Besides the ever present, albeit incremental, experience of physical decline, it is the loss of memory that my aging peers fear most. My guess is, if given the choice, most of us would choose loss of physical ability over loss of memory. Memory is how we hold ourselves together. Or perhaps more accurately, memory is the self we hold on to.
Remember, remind, recollect, recall, review....all of these words say something about the power of memory to situate us, to orient us not just to the past but to the present as well. Losing my memory feels like I am losing myself, my world.
Few things are more precious than when someone says to us, in love, "I will never forget you." A promise that is at the heart of faith is found in the word of God to us, "I will never forget you. I will remember you." It is finally what holds us even when we can no longer hold ourselves. We are held by others...and, ultimately, by the Other.
Memories can undo us as well. They can bind us to the past in ways that are detrimental to the flourishing of our lives. When our powers of memory are in full form, forgetfulness can be a liberating thing--an experience of grace. This is especially so In relation to trauma of some kind--and trauma comes in many forms. It is unlikely that we ever truly "forget" a traumatic experience. However, how we remember makes all the difference for how that memory lives in us.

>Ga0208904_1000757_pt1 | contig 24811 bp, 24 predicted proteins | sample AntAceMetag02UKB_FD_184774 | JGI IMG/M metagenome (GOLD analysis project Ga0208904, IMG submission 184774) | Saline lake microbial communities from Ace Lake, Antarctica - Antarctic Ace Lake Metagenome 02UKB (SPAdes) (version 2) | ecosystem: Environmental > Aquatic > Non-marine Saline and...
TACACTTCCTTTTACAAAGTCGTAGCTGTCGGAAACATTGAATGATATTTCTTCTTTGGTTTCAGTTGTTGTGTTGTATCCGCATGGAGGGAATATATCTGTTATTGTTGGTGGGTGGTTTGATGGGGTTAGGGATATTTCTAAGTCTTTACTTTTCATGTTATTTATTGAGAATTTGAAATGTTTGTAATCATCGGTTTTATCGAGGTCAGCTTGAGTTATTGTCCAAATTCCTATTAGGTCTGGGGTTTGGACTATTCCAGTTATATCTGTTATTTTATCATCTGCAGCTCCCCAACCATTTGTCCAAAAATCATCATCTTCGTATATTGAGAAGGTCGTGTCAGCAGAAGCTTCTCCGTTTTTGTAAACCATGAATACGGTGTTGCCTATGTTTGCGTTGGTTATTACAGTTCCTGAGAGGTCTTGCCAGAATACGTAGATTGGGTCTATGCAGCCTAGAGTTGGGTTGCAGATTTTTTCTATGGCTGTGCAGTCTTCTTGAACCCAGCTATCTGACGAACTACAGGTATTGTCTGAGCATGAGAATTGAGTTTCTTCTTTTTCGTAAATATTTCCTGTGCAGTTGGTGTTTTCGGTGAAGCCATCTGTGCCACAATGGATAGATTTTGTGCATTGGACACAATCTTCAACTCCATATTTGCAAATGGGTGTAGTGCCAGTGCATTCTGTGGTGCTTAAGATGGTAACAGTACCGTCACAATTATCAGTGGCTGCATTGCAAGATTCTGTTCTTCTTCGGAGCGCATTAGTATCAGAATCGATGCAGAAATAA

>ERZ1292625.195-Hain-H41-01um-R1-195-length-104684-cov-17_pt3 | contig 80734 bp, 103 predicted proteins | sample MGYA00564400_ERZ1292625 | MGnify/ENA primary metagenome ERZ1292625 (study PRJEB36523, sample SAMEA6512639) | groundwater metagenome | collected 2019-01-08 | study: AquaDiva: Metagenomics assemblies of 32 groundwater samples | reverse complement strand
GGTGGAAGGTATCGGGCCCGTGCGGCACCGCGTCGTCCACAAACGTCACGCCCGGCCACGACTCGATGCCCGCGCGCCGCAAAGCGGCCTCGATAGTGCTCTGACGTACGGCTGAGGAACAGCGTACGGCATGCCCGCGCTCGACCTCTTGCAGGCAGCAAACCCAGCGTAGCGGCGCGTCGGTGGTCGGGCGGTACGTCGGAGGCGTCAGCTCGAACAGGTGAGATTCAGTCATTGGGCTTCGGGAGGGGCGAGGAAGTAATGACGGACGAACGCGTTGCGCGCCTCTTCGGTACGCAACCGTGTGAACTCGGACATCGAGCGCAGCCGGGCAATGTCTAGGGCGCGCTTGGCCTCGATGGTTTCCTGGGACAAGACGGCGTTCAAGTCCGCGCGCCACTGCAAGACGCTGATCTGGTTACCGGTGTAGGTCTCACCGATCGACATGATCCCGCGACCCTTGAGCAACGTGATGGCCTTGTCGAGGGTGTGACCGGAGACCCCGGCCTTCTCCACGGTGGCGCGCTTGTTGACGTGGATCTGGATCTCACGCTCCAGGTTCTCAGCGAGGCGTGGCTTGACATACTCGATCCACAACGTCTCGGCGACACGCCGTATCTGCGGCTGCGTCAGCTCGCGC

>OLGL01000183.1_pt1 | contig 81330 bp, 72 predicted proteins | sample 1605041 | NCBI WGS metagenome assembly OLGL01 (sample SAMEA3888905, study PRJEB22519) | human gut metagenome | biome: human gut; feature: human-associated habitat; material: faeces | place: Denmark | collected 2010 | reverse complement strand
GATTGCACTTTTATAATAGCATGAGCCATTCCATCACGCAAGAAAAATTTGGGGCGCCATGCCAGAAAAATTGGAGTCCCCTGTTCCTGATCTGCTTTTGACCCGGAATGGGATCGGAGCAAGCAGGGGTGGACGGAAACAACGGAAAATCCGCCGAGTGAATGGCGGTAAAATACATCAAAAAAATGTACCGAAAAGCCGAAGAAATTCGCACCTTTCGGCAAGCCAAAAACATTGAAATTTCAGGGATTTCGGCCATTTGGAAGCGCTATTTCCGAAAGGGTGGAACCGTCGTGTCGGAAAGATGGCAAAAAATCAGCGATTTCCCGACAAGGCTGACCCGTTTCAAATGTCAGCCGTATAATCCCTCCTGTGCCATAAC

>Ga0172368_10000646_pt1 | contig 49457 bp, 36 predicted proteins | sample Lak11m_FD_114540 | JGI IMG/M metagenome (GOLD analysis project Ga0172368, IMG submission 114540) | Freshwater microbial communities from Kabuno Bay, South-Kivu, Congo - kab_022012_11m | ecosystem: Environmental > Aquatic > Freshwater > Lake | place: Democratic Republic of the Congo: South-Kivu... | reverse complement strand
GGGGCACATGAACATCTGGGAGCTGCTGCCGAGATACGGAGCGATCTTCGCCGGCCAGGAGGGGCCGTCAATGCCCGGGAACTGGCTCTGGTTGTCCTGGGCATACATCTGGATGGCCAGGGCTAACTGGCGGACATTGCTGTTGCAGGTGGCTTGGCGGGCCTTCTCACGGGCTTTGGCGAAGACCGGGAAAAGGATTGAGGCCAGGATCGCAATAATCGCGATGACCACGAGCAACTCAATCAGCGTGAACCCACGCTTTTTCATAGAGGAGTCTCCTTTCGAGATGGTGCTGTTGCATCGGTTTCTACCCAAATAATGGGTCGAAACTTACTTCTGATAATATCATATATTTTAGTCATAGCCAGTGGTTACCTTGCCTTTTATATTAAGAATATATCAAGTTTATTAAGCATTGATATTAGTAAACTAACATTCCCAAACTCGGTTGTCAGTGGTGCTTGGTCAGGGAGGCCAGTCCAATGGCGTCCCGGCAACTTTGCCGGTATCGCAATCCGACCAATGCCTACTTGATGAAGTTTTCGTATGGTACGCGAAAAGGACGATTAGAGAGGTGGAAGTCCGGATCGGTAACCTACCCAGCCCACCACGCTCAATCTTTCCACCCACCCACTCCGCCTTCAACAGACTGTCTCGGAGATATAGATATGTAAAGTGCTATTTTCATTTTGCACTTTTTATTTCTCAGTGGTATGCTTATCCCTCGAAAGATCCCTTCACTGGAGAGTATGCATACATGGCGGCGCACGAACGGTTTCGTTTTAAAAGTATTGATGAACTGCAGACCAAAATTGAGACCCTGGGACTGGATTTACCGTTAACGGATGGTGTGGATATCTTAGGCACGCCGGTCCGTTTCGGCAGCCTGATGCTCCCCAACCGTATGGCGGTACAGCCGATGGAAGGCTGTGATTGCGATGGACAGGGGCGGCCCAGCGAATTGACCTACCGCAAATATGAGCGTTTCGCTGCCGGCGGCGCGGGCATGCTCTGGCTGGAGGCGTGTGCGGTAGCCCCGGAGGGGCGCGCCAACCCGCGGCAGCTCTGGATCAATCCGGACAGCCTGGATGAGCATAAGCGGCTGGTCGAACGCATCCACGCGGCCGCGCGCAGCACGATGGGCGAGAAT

Sister Joan writes, "The task, of course, is to refuse to make our memories a burden. Instead, the goal is to give them the kind of meaning that makes them precious rather than painful. What we often fail to realize is that memory is a mental function, yes; but it is also a choice. We do get to decide which of our memories of a particular time, or person, or place, or moment may shape our life in the present moment."
There is a somewhat enigmatic statement Jesus makes in the Gospel of Matthew: "Truly I tell you, whatever you bind on earth will be bound in heaven, and whatever you loose on earth will be loosed in heaven." (Matt. 18:18). This comes in the context of his instruction on the practice of forgiveness. In the Gospel of John, when Jesus appears to his disciples after his resurrection, he says, "Receive the Holy Spirit. If you forgive the sins of any, they are forgiven them; if you retain the sins of any, they are retained." (John 20: 22-23). I think scholars are right to see the connection between these two passages. Forgiveness is a choice to unbind ourselves and others from a certain kind of remembrance. We can't do this on our own. We need a community that embodies the living memory of the One who says to us, "I will remember you."